Because none of these sequences depicts an actual pardon being conferred upon the Hulk, I had to disallow Jeff's answer.  (He does better with the next question, though.)

 

 

 

2.  When he is in top shape, what is the maximum distance Mister Fantastic can stretch his limbs without discomfort?

 

The answer I had for this question was five hundred yards.  Stan Lee was specific about this, in a one-page feature, "Spotlight on Reed Richards, Mister Fantastic", appearing in Fantastic Four # 16 (Jul., 1963).  This piece establishes that Reed can stretch any of limbs "about 500 yards with comparative ease", but any further distance is difficult and painful.  Seems pretty clear, doesn't it?

 

Unfortunately, a couple of months later, when a piece titled "Questions and Answers About the Fantastic Four" appeared in Fantastic Four Annual # 1, Stan was equally specific in stating that Richards can stretch "over one hundred yards before it begins to grow painful."

 

I discovered the contradiction during my research for the quiz, but I couldn't come up with a way to elegantly merge the two stated limits within a single question.  So I restricted my question to just the matter of Mr. Fantastic's limbs.  My thinking was, should anyone bring up the piece in Fantastic Four Annual # 1, I would argue that one hundred yards was the limit that Reed could stretch his body

 

Jeff was the only one to take a shot at that question and, of course, he took his answer from F.F. Annual # 1.  Going back to that issue, I read the Reed Richards section of "Questions and Answers" more closely.  I concluded that the commentary on Richards' stretch limit was too general; it didn't say anything about his body stretching.  I couldn't even fairly argue that it was implied.

 

Jeff's response fits the required guidelines for an acceptable alternate answer, and I determine it to be correct.  BZ, Jeff!

 

 

 

3.  When Aunt May wants to make Peter Parker’s favourite breakfast, what does she prepare?

 

Jeff and Fraser and Eric knew this one right off; Philip overthought it, suspecting I was pulling a fast one.

 

Not really.  I figured that this would be one of those questions to which one either knew the answer, or one didn't.  In other words, there was no specific issue in which one could expect to find it.  And it was tough to find in a Google search; I tried and didn't come up with it.  So you either knew it already, or you had to get lucky enough to stumble across the answer of wheatcakes in Amazing Fantasy # 15 (Aug., 1962).

 

Not being a regular Spider-Man reader, and particularly not a contemporary one, I didn't know that this had become something of a running gag about Peter Parker.

 

 

 

4.  Three men attempted the same feat.  One man did it to get a job with a carnival; another did it to impress his girl friend; and the third, to prove to his co-workers that he was as athletic as a super-hero.  They all failed miserably and drew the attention of the N.Y.P.D.  What were they trying to do?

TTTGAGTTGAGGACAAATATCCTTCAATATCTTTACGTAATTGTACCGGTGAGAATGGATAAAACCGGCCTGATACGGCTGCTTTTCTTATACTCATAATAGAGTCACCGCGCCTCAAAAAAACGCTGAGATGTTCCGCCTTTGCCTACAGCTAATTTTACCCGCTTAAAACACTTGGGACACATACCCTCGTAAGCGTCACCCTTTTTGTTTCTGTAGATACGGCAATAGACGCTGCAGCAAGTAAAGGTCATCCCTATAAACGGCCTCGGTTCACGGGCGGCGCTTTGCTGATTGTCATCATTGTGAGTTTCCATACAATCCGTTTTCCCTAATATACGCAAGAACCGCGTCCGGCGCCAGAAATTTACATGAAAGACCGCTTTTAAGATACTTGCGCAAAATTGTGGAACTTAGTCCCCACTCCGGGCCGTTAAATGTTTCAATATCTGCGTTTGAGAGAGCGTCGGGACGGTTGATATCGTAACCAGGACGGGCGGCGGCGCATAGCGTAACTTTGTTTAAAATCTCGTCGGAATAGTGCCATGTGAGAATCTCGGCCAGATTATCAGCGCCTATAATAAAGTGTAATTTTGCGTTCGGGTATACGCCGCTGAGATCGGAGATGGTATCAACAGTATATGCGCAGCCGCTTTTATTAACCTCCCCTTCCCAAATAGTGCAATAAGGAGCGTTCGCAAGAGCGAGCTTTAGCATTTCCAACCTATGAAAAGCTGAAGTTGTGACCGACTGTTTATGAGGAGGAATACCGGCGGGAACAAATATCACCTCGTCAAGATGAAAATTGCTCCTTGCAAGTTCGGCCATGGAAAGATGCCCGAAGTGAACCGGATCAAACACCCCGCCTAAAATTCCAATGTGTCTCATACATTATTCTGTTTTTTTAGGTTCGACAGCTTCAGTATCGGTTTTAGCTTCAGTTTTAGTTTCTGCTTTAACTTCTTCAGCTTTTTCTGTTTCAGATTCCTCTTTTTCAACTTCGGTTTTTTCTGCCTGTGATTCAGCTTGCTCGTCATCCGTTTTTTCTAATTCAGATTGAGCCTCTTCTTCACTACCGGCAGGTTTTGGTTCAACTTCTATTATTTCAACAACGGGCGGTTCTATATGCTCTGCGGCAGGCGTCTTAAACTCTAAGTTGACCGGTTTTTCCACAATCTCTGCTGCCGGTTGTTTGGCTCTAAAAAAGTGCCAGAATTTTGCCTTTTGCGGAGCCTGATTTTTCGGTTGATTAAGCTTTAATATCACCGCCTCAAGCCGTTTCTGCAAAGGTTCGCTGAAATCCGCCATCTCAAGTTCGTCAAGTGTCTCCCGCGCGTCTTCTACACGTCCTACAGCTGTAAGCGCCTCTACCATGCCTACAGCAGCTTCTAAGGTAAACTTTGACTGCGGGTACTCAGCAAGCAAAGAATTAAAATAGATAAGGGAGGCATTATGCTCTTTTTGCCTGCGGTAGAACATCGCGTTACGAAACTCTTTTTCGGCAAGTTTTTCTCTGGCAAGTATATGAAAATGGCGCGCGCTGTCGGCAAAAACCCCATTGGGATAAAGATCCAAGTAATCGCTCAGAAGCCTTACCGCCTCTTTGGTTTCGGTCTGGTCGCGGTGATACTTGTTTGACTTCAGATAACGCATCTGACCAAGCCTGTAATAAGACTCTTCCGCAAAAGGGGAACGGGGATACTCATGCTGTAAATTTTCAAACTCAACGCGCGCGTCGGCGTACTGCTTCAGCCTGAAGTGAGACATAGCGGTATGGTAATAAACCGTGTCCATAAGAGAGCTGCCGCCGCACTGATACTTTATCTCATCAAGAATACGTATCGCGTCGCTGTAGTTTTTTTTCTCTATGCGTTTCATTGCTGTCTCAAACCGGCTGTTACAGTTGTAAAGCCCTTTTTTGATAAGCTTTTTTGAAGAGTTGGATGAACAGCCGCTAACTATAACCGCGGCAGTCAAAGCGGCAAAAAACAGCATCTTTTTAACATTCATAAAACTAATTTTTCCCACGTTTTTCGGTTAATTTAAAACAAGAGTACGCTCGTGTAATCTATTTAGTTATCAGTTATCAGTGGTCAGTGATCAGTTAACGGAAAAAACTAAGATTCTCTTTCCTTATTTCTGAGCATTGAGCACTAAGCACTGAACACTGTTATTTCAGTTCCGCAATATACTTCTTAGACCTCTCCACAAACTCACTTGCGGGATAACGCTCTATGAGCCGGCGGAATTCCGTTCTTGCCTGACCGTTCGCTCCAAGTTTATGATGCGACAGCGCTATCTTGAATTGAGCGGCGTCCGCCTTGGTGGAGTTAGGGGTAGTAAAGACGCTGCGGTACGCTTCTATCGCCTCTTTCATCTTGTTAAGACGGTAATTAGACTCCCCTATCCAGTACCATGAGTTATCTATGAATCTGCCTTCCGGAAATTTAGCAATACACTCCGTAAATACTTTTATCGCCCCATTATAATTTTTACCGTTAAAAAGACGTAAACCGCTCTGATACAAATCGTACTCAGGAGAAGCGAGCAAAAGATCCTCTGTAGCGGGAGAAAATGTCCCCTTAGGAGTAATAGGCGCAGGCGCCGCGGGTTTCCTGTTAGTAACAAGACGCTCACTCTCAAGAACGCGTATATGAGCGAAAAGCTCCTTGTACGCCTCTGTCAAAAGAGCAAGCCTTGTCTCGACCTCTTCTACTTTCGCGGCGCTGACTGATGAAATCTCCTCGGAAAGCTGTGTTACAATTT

When his marriage proposal is rejected by Agent 13 in "A Time to Die---a Time to Live", from Tales of Suspense # 95 (Nov., 1967), Steve Rogers blames his failure to find happiness on his life as Captain America and publicly forswears his identity.  The next issue's tale, "To Be Reborn", finds the New York Police Department dealing with the fall-out of the announcement.  Various individuals, for various reasons, have gotten themselves injured attempting to impersonate the Star-Spangled Avenger.  Three of those imitators, the ones with the reasons stated in the question, were brought before Steve Rogers to illustrate the severity of the situation. 

 

Jeff and Eric and Fraser remembered this one.  They probably also remembered how the misconception that anyone with athletic skill could take Cap's place was revisited seven years later, in Captain America # 178-9 (Oct. and Nov., 1974), after Steve Rogers once again abandoned his costumed identity.

 

 

 

5.  Who trained the crows used by the Scarecrow to commit his crimes?

 

Phillip and Jeff and Fraser all knew this one.  In "The Sinister Scarecrow", from Tales of Suspense # 51 (Mar., 1964), a vaudeville performer known as the Uncanny Umberto decides to put his escape artist talents to crime.  Basing his nom de crime on a costume he steals for a disguise, Umberto enhances the motif by absconding with the trained crows belonging to fellow performer, Thornton.  Subsequently, the Scarecrow adapts the tricks that Thornton taught the birds to criminal purposes.

 

This was a pretty straightforward question.  I was hoping that your references, nor your memories, went back that far.

 

 

 

6.  Every year, for one day, Thor’s costume changes in what distinctive way?

 

In "If Asgard Falls", from The Mighty Thor King-Size Special # 2 (Sep., 1966), warriors take part in the Tournament of Titans, Asgard's version of a last-man-standing competition, the winner of which is awarded a suit of golden armour.  The spiteful god of mischief, Loki, disrupts the tourney by sending his spirit to inhabit the form of the Destroyer.  Originally created as a doomsday weapon by Odin, the Destroyer is virtually unstoppable.  However, Thor and the warriors of Asgard are able to hold the dreadnought at bay until Loki's influence over it can be neutralised.